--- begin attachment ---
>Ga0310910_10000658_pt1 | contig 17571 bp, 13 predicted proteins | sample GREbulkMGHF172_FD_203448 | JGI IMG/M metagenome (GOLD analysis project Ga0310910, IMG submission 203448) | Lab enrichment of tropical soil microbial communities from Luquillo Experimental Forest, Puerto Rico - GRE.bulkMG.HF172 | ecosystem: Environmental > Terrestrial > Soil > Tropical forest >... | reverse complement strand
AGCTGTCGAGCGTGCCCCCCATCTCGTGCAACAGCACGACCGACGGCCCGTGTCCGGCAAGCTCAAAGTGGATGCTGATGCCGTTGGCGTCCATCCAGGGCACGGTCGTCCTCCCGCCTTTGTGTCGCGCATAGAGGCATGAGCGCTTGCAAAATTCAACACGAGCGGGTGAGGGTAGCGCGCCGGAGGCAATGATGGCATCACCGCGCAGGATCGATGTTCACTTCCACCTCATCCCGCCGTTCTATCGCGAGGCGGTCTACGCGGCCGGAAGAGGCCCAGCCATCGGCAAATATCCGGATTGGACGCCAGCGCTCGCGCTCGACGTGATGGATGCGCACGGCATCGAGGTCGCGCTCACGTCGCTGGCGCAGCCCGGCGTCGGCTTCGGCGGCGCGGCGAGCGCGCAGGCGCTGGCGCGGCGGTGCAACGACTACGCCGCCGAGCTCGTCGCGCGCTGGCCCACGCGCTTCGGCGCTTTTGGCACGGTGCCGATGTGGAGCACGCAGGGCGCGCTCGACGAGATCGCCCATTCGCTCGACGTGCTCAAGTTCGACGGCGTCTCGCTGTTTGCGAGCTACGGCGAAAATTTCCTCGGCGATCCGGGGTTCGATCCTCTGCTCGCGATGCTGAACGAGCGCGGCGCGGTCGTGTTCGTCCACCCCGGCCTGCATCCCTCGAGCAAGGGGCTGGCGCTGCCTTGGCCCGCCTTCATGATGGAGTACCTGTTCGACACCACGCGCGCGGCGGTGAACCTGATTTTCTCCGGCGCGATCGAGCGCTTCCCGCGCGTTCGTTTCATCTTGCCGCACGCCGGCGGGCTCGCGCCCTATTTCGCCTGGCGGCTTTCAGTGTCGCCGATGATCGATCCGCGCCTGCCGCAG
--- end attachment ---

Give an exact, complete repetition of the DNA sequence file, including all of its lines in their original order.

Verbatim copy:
>Ga0310910_10000658_pt1 | contig 17571 bp, 13 predicted proteins | sample GREbulkMGHF172_FD_203448 | JGI IMG/M metagenome (GOLD analysis project Ga0310910, IMG submission 203448) | Lab enrichment of tropical soil microbial communities from Luquillo Experimental Forest, Puerto Rico - GRE.bulkMG.HF172 | ecosystem: Environmental > Terrestrial > Soil > Tropical forest >... | reverse complement strand
AGCTGTCGAGCGTGCCCCCCATCTCGTGCAACAGCACGACCGACGGCCCGTGTCCGGCAAGCTCAAAGTGGATGCTGATGCCGTTGGCGTCCATCCAGGGCACGGTCGTCCTCCCGCCTTTGTGTCGCGCATAGAGGCATGAGCGCTTGCAAAATTCAACACGAGCGGGTGAGGGTAGCGCGCCGGAGGCAATGATGGCATCACCGCGCAGGATCGATGTTCACTTCCACCTCATCCCGCCGTTCTATCGCGAGGCGGTCTACGCGGCCGGAAGAGGCCCAGCCATCGGCAAATATCCGGATTGGACGCCAGCGCTCGCGCTCGACGTGATGGATGCGCACGGCATCGAGGTCGCGCTCACGTCGCTGGCGCAGCCCGGCGTCGGCTTCGGCGGCGCGGCGAGCGCGCAGGCGCTGGCGCGGCGGTGCAACGACTACGCCGCCGAGCTCGTCGCGCGCTGGCCCACGCGCTTCGGCGCTTTTGGCACGGTGCCGATGTGGAGCACGCAGGGCGCGCTCGACGAGATCGCCCATTCGCTCGACGTGCTCAAGTTCGACGGCGTCTCGCTGTTTGCGAGCTACGGCGAAAATTTCCTCGGCGATCCGGGGTTCGATCCTCTGCTCGCGATGCTGAACGAGCGCGGCGCGGTCGTGTTCGTCCACCCCGGCCTGCATCCCTCGAGCAAGGGGCTGGCGCTGCCTTGGCCCGCCTTCATGATGGAGTACCTGTTCGACACCACGCGCGCGGCGGTGAACCTGATTTTCTCCGGCGCGATCGAGCGCTTCCCGCGCGTTCGTTTCATCTTGCCGCACGCCGGCGGGCTCGCGCCCTATTTCGCCTGGCGGCTTTCAGTGTCGCCGATGATCGATCCGCGCCTGCCGCAG